Eutelsatís Tooway Satellite Broadband Service Raises Speeds
Eutelsat Communications increased from July 1 the speed of its Tooway consumer broadband service to 3.6 Mbps from 2 Mbps for no added cost. Maximum uplink speeds have also increased to 384 kbps for all customers. In addition, overnight usage volumes will be discounted by 50% between midnight and 6am GMT to reward use of the satellite network at times of traditional low usage.
Tooway is the first satellite two-way broadband service offering speeds and costs similar to ADSL. The service is based on Eutelsat's satellite coverage, the commercial and infrastructure operating experience of Eutelsat's subsidiary Skylogic, and SurfBeam technology developed by ViaSat. This technology used by Tooway comes to Europe after acquiring extensive experience on the North American market, where ViaSat already provides the equipment and network for over 400,000 homes with satellite broadband access fully independent from the terrestrial network. Today, Tooway is already serving customers in more than 20 European countries including the UK, Germany, France, Spain, Italy, Switzerland and Ireland, with additional countries across Europe rolling-out over the coming months.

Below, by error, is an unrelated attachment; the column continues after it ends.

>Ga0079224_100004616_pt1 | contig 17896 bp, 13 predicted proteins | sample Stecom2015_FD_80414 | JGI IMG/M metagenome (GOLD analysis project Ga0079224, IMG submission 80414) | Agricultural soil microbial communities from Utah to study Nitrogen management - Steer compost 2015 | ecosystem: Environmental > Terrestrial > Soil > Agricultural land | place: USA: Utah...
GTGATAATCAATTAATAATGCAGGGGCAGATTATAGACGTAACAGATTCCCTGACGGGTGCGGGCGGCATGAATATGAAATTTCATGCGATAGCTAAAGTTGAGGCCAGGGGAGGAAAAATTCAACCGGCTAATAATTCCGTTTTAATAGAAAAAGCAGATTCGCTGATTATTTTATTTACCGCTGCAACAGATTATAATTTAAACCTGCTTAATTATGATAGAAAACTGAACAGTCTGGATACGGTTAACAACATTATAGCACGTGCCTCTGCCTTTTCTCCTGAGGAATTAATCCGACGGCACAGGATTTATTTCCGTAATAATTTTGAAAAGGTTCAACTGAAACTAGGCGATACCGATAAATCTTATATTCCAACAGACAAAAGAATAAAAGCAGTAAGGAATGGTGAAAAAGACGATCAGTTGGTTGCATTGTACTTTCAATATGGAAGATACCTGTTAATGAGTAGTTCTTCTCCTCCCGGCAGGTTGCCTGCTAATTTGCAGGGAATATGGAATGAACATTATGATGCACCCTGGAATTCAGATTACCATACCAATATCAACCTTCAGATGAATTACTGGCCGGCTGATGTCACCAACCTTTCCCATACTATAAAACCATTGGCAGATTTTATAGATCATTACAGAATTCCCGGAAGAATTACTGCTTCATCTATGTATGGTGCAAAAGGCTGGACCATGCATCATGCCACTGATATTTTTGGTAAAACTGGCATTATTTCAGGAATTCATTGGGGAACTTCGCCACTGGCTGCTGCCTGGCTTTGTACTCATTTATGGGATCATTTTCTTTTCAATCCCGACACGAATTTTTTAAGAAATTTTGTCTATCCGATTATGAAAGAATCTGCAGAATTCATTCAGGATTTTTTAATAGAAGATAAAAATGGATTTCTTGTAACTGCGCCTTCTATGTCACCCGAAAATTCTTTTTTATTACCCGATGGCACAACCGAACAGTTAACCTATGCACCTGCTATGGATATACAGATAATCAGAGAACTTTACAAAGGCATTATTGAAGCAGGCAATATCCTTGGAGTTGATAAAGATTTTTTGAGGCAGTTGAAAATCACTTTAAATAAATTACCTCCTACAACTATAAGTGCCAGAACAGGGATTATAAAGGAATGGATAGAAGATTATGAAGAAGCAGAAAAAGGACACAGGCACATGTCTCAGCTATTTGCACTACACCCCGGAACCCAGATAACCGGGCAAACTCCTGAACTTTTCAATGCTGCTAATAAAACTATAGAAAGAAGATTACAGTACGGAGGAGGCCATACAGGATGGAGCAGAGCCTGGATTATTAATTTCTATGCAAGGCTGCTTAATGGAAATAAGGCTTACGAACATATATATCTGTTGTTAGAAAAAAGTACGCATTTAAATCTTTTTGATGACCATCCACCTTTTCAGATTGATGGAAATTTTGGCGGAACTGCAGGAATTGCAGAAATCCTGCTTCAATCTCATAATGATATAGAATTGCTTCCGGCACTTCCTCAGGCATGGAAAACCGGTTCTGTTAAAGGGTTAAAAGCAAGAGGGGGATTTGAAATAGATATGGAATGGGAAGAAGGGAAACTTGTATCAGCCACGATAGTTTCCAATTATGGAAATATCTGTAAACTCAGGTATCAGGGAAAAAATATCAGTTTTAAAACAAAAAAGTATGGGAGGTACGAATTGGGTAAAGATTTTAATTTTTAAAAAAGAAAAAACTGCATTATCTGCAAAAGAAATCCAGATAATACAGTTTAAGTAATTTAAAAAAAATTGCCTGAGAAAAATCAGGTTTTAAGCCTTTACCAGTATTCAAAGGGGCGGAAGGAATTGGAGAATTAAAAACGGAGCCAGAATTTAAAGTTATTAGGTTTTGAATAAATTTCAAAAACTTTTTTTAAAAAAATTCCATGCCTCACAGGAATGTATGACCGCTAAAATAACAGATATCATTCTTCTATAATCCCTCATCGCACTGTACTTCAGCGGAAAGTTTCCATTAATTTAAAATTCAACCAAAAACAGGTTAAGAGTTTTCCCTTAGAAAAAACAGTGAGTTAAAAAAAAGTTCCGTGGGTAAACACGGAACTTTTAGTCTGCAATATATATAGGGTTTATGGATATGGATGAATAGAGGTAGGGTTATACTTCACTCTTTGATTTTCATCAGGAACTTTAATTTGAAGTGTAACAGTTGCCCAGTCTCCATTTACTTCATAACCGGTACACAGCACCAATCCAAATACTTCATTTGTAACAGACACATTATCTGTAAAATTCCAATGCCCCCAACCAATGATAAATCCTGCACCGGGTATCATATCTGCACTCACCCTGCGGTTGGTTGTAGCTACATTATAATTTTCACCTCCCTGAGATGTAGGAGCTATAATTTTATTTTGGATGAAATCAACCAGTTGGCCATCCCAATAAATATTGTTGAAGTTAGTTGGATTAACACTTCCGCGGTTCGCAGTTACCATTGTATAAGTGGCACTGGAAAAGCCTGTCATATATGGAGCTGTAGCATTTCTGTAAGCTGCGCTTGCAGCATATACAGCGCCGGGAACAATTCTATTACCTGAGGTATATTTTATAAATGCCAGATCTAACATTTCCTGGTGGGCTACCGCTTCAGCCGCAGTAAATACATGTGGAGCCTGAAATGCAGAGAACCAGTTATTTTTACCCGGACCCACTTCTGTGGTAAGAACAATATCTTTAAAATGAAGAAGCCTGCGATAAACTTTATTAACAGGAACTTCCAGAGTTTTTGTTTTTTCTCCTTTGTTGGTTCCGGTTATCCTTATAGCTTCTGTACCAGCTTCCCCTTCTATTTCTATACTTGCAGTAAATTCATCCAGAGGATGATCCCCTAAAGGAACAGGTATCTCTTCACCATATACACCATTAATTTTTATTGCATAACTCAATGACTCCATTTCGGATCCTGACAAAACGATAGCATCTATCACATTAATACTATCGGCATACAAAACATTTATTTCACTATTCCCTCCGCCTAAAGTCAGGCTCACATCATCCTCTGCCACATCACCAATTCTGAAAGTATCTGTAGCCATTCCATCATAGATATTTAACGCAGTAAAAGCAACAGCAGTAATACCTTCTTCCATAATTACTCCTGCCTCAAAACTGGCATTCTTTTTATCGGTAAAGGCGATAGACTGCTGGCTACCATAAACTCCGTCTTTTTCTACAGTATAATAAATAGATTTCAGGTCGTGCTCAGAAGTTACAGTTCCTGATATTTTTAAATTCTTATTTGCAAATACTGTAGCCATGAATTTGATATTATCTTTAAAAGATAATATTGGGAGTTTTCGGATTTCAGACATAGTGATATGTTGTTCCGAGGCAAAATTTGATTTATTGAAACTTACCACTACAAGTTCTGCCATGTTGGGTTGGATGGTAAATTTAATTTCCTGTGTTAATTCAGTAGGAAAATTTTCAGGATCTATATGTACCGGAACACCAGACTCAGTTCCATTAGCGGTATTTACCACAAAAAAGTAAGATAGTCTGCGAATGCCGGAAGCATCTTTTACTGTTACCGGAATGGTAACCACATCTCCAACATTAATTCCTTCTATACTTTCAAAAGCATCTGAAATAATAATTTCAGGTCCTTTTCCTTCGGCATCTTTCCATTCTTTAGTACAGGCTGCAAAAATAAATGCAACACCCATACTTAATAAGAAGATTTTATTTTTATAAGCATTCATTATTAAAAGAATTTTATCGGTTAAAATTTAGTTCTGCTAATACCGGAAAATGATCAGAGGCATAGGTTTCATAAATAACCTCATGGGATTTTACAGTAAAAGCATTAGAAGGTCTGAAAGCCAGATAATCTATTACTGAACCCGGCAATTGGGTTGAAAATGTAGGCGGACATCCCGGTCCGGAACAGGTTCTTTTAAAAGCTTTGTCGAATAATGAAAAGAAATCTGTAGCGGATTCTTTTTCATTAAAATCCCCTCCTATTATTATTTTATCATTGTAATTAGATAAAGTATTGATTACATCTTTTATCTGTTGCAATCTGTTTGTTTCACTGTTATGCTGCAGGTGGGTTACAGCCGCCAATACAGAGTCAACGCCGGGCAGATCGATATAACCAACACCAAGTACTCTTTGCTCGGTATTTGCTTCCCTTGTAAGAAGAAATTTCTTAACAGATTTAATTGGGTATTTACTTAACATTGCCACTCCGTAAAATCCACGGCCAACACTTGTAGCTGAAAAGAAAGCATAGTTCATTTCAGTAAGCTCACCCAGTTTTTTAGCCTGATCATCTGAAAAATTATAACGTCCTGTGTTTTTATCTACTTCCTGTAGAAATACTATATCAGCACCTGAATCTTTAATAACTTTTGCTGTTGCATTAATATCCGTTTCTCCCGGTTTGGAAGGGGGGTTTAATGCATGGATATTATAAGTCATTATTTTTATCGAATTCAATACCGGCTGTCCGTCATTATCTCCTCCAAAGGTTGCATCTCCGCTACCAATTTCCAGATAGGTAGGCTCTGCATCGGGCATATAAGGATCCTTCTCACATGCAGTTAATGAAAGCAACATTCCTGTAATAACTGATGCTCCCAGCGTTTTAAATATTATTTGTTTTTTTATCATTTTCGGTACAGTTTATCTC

The Tooway solution consists of a small satellite dish and a modem connected to the PC via the Ethernet, giving customers immediate broadband access following a simple installation. In addition, the Tooway service has the ability to deliver Voice over satellite telephony services and Direct-to-Home television using the Tooway dish. Tooway is delivered via a network of certified distributors.
In 2010, Eutelsat will expand the service with additional broadband access up to 10Mbps. These broadband speeds will come from the launch of KA-SAT, the dedicated new satellite from Eutelsat specifically designed for broadband delivery in Europe. The satellite, which has the combined capacity of 40 traditional satellites, will enable Eutelsat to serve up to two million European homes at a similar speed, price and quality to terrestrial ADSL2 services.
write your comments about the article :: © 2009 Computing News :: home page